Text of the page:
Why the tech stocks bonanza may be ending and it’s time to hit the reset button on high hopes
Tai Hui says as tech companies will face challenges in the near future, investors should temper expectations and focus on firms with a broad range of businesses
As the de facto IT technician in my household, I find that turning troublesome devices off and on again averts a crisis most of the time. Similarly, investors could benefit from hitting “reset” on their sky-high expectations for investment returns from tech sector stocks.
For years, US technology stocks have been the darlings of the global stock market, with good reason. The IT subindex of the S&P 500 has delivered a 19.6 per cent annualised return since the end of 2008, compared with 12.3 per cent for the main index. Going back further, over the past decades, technology has been an important part in investors’ portfolios. From Microsoft to Apple and Google, many companies that have transformed the way we work and live have also created tremendous value for investors.
The long-term outlook remains rosy, but there are a number of potential headwinds lurking in the near term. After all, this sector’s price-to-earnings ratio is currently at 18.9 times, 29 per cent higher than the 10-year average of 14.6 times, reflecting that investors are willing to pay a premium for these companies’ stocks in anticipation that high growth will continue in the foreseeable future. While the long-term direction looks sound, the path upwards is unlikely to be smooth.
Let’s start with some cyclical factors. In the latest round of earnings reports, tech companies reported earnings growth of 38 per cent in the second quarter of 2018 versus the same time last year, with 90 per cent of companies beating analysts’ forecasts. However, such impressive results are the outcome of very high profit margins, which are already showing signs of dipping. The possibility of higher costs, in the form of higher wages and regulatory costs, and slower revenue growth, could pose a challenge to maintaining high margins.
Tech companies have also been aggressively buying back their shares, often by raising debt. Out of some US$650 billion of share buy-backs by US companies so far this year, 42 per cent was by tech companies. This raises the question of why tech companies are using their cash to buy back their stock, which is already expensive, instead of investing in research and development.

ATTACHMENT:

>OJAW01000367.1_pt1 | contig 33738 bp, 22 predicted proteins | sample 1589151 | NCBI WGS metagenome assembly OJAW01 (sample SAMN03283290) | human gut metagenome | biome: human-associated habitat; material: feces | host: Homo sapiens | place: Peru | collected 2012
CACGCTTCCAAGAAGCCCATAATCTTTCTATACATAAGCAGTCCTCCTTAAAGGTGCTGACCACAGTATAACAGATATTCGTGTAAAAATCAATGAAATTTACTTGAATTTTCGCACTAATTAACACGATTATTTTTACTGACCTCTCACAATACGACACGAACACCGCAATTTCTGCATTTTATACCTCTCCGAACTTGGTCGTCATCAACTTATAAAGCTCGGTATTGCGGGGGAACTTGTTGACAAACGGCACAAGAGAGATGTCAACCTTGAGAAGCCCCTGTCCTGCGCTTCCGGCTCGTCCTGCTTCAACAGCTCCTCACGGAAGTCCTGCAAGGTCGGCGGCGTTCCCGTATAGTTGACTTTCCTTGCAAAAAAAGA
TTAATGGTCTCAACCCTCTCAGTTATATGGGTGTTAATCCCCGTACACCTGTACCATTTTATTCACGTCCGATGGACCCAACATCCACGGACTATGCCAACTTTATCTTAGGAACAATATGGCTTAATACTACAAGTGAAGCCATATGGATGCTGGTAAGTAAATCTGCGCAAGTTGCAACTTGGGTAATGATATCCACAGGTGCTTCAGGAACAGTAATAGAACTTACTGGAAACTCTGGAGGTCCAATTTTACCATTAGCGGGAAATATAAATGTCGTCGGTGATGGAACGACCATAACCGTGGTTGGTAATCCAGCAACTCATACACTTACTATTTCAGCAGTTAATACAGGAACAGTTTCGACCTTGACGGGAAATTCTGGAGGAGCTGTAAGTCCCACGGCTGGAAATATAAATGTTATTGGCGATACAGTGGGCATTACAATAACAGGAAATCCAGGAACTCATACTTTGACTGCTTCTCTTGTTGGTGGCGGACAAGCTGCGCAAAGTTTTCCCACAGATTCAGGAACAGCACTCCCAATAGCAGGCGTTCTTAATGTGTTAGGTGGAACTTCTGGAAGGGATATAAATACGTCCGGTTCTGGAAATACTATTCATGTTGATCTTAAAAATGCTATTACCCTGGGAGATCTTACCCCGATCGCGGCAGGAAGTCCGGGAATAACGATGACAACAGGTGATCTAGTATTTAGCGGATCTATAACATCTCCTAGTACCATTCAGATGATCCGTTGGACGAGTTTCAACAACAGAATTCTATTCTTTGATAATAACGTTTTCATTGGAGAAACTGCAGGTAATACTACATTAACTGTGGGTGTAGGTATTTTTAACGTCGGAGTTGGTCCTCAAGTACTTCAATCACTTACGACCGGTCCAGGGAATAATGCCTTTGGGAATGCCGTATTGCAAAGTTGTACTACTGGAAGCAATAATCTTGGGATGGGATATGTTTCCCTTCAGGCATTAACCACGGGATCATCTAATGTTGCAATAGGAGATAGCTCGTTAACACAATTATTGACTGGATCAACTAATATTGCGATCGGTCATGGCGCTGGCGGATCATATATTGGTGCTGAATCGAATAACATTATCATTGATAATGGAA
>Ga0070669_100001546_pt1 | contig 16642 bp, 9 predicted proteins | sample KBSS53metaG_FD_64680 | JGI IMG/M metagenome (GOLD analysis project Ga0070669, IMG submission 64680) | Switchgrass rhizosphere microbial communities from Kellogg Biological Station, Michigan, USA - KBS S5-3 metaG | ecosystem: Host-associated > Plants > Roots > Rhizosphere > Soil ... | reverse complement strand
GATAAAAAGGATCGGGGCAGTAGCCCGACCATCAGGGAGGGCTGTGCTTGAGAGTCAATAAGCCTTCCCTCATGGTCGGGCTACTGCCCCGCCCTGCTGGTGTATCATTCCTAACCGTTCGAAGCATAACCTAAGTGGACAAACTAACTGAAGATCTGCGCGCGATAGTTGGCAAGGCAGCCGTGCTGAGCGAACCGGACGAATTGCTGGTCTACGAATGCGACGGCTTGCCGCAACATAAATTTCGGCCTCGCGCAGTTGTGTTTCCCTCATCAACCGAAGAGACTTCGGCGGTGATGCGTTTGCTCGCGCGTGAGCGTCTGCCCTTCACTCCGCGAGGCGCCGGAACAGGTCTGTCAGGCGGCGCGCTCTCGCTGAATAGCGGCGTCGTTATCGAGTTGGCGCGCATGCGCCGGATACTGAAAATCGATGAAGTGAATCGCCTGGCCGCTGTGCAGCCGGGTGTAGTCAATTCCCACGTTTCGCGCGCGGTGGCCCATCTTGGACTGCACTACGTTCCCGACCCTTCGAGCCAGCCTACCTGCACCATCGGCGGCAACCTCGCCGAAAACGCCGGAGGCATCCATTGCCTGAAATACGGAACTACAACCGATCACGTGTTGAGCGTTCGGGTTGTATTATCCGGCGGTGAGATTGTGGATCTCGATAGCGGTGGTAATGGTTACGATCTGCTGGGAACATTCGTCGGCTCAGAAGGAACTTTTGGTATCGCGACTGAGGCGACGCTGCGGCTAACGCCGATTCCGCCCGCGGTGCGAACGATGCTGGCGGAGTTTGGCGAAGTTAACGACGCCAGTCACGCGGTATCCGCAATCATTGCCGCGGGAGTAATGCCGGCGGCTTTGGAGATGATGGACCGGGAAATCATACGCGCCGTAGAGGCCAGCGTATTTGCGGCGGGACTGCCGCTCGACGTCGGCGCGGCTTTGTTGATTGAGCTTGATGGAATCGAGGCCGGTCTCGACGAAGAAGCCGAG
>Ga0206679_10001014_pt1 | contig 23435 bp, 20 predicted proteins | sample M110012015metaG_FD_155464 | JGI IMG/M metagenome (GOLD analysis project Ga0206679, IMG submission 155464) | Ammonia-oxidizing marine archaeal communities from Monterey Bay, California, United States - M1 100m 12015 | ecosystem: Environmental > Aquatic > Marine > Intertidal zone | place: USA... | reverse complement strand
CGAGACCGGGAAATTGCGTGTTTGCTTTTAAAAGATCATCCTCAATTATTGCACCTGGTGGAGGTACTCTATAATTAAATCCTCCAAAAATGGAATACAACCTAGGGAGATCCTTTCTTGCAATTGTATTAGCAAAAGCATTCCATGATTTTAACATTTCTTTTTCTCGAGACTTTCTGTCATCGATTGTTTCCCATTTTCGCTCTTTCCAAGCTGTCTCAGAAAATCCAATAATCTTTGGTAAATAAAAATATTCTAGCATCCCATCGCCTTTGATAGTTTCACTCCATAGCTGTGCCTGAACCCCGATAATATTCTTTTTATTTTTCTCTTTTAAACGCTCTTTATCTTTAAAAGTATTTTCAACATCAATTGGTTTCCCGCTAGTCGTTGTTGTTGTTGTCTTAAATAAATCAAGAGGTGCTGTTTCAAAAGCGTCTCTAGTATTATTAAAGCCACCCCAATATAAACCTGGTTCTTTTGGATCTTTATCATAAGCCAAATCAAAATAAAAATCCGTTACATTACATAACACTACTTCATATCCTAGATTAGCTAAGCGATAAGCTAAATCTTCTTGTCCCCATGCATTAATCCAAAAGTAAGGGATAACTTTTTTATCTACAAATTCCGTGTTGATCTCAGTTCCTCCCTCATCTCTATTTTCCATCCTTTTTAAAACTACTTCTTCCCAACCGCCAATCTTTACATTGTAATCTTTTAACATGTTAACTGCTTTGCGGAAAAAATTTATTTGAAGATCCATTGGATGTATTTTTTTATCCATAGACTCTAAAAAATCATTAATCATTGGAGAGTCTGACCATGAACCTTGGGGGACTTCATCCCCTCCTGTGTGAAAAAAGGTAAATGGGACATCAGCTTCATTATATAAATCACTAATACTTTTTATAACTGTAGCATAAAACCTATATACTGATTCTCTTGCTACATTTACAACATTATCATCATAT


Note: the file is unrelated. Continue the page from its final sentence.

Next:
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Questions over future revenue growth come from structural developments that could prompt investors to reassess these companies’ business models. For example, better protection of user data privacy is necessary, but this could potentially limit the revenue growth of social media platforms.
A number of tech giants have been fined, or are being investigated, for antitrust behaviour in Europe. Tech companies’ success partly relies on taking advantage of the networking effect of the masses, and the ability to tap big data and benefit from the economies of scale. Regulatory scrutiny over monopolistic practices would force companies to maximise such network benefits without stifling competition.
Then, there is growing competition. The smartphone market is increasingly fragmented, with Chinese producers capturing market share, both at the premium and budget level. Overall growth of the smartphone market is also starting to ease. Video streaming has benefited early entries, such as Netflix, but traditional entertainment companies, for example Disney, are entering the ring with blockbuster content.
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Resetting their expectations does not mean investors should avoid the tech sector altogether. Companies with a broad range of businesses are in a better position to diversify their risks. They can pull together more resources to meet these challenges, while still investing for the future.
Smaller companies and start-ups are supposed to deliver more explosive growth in the long run, but possible easing in the growth cycle in the medium term and rising funding costs are hurdles they will need to overcome. Insights into companies and their business models is needed to select the right stocks.
We don’t just throw away our computer or smartphone each time they stop working. Sometimes they just need to be turned off and given a minute, before we fire them back up again, for them to serve their purpose.
Tai Hui is chief market strategist at JP Morgan Asset Management